Earlier this year I made a post regarding the construction of Centerpoint West, an eight floor office building in Midtown complimenting the already existing Centerpoint building and JL Tower. Unlike the previous high density buildings going up, I was kinda nervous about how this one would turn out. The reason for this was that in the artist rendering of the office tower, the building looked like it was coming out of a time machine straight from the 1970s or 80s. Well, nearly a year has come and gone, and while construction continues on the garage accompanying it, the building is pretty much done. How did the buildings actual appearence turn out? I can tell you it's imo certainly better looking than the yellowish/jungle green building depicted on the signs advertising office space. Then again as you probably know yourself if you follow these kinds of things, artistic renderings of how a building is going to look usually never match, and sometime are far from looking like the actual product (trust me, I've seen some really bad ones...). With that out of the way, the building still isn't anything special. Unlike its nearby neighbors with arched or wedge shape roofs, curved facades, colorful LED lights, or silhouette drawings, Centerpoint West takes a more strict modernist approach. This, I would like. The problem is while the architects took a different approach with this one, it looks like they did it while going for the lowest price possible. It basically looks cheap... really cheap. It's like the building is trying to replicate the much better looking 188 West Northern Lights tower which is similar in design with the building split with one side being strip windows and the other being all glass. It just doesn't work here. The materials used just look shoddy. And why green again? At least it's not gold (now that would've been realllly 80's), but the ASRC building is just nearby. I think light blue, or just clear like in the new convention center would've worked better with the gray. Other than that, the building has shaped up to be what was expected. I'm glad they went for a parking garage. That whole area, formally a trailer park, would've become a parking nightmare with all the new office towers and employees going in and out with less and less space to park. Centerpoint West is building #6 to go up in the area (known by few as "Plaza 36") since 2000 and more building(s) are expected to go up.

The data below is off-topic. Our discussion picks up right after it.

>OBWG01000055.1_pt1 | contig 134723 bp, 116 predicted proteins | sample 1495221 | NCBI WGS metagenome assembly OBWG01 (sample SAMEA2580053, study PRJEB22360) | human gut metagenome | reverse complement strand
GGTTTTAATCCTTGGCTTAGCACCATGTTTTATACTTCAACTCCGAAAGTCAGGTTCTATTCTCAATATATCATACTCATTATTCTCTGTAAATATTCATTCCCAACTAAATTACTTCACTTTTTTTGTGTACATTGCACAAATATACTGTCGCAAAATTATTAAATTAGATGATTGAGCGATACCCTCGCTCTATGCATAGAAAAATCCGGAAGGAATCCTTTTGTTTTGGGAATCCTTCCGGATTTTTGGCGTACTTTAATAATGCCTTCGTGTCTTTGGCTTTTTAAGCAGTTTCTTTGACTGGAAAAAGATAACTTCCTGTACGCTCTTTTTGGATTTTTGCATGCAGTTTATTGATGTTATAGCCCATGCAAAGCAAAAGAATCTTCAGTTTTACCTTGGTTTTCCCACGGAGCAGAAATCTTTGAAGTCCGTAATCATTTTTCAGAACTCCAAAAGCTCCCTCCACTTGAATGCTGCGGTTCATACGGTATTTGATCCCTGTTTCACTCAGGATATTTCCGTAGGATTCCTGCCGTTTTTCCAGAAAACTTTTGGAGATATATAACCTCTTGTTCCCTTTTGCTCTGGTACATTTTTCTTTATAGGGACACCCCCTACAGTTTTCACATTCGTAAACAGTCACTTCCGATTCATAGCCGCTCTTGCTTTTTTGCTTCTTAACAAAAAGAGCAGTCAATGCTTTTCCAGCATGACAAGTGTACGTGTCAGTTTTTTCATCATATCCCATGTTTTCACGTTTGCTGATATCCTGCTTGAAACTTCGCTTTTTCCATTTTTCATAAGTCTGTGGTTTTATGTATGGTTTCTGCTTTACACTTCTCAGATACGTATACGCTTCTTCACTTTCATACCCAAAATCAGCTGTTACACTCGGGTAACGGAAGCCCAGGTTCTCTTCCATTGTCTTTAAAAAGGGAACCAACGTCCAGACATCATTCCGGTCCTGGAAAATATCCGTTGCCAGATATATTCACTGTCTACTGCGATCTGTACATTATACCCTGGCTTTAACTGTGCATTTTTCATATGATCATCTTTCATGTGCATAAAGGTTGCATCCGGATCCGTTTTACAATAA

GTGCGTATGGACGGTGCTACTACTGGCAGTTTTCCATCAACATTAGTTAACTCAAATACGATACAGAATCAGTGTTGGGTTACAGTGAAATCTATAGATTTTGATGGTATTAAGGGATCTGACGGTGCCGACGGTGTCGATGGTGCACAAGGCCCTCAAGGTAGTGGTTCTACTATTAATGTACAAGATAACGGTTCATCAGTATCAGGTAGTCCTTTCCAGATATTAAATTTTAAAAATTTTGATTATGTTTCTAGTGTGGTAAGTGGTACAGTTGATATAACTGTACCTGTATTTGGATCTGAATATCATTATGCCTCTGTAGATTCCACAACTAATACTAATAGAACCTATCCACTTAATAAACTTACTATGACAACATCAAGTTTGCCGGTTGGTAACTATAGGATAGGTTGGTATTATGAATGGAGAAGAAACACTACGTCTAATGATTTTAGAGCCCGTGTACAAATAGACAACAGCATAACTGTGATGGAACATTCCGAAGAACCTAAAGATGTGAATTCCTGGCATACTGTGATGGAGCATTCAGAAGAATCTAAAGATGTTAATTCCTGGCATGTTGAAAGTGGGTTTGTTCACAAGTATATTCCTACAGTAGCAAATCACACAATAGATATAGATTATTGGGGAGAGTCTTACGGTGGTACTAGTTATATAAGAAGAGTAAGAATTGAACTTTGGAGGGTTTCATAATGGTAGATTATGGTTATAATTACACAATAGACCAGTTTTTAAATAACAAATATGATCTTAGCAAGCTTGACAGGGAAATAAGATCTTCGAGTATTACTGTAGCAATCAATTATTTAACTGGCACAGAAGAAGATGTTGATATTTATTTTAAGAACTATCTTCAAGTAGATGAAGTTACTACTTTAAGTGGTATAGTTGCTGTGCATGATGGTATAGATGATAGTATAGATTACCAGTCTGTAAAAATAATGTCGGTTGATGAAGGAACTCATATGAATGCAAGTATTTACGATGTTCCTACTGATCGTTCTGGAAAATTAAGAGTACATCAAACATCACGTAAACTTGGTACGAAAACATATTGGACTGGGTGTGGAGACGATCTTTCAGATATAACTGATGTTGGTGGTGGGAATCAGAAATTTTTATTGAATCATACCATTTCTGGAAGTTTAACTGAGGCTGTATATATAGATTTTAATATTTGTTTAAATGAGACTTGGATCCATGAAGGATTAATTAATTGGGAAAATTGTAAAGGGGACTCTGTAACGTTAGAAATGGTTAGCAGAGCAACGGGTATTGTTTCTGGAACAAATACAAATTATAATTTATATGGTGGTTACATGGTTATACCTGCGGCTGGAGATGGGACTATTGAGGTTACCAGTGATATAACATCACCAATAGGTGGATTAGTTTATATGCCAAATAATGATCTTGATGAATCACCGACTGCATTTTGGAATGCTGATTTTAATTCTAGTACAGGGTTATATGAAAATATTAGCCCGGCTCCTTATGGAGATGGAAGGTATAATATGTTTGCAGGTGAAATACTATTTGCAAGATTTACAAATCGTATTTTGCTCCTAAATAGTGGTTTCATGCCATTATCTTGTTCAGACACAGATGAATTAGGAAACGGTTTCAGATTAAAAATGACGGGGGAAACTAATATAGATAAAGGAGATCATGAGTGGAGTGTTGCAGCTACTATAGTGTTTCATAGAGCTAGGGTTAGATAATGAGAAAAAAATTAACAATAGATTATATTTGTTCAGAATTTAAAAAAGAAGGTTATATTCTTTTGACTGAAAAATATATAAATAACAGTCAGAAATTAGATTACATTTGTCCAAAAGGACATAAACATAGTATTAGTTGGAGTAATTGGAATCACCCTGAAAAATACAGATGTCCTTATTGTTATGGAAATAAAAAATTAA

Sunday, November 1, 2009

Dena'ina Center turns one